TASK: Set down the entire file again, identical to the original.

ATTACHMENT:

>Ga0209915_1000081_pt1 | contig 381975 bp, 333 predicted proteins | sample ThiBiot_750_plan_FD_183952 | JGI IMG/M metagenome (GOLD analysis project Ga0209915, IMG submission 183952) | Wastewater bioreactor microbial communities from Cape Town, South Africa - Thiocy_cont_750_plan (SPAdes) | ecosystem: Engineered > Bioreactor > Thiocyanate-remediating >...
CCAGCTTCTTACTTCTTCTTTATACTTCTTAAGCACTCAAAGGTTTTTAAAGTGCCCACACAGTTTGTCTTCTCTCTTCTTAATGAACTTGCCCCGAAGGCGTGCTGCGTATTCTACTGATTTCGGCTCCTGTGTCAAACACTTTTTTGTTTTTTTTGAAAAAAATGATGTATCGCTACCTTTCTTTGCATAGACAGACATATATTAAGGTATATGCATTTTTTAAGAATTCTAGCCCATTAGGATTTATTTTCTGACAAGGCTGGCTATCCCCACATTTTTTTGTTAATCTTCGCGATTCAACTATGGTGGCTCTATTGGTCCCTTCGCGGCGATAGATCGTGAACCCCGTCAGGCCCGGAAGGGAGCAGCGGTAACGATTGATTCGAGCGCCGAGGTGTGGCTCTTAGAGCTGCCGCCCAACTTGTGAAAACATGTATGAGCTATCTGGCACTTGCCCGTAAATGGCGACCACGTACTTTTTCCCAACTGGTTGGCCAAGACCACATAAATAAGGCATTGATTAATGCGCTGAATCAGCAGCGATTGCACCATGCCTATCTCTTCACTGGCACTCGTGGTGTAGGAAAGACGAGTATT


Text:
>Ga0209915_1000081_pt1 | contig 381975 bp, 333 predicted proteins | sample ThiBiot_750_plan_FD_183952 | JGI IMG/M metagenome (GOLD analysis project Ga0209915, IMG submission 183952) | Wastewater bioreactor microbial communities from Cape Town, South Africa - Thiocy_cont_750_plan (SPAdes) | ecosystem: Engineered > Bioreactor > Thiocyanate-remediating >...
CCAGCTTCTTACTTCTTCTTTATACTTCTTAAGCACTCAAAGGTTTTTAAAGTGCCCACACAGTTTGTCTTCTCTCTTCTTAATGAACTTGCCCCGAAGGCGTGCTGCGTATTCTACTGATTTCGGCTCCTGTGTCAAACACTTTTTTGTTTTTTTTGAAAAAAATGATGTATCGCTACCTTTCTTTGCATAGACAGACATATATTAAGGTATATGCATTTTTTAAGAATTCTAGCCCATTAGGATTTATTTTCTGACAAGGCTGGCTATCCCCACATTTTTTTGTTAATCTTCGCGATTCAACTATGGTGGCTCTATTGGTCCCTTCGCGGCGATAGATCGTGAACCCCGTCAGGCCCGGAAGGGAGCAGCGGTAACGATTGATTCGAGCGCCGAGGTGTGGCTCTTAGAGCTGCCGCCCAACTTGTGAAAACATGTATGAGCTATCTGGCACTTGCCCGTAAATGGCGACCACGTACTTTTTCCCAACTGGTTGGCCAAGACCACATAAATAAGGCATTGATTAATGCGCTGAATCAGCAGCGATTGCACCATGCCTATCTCTTCACTGGCACTCGTGGTGTAGGAAAGACGAGTATT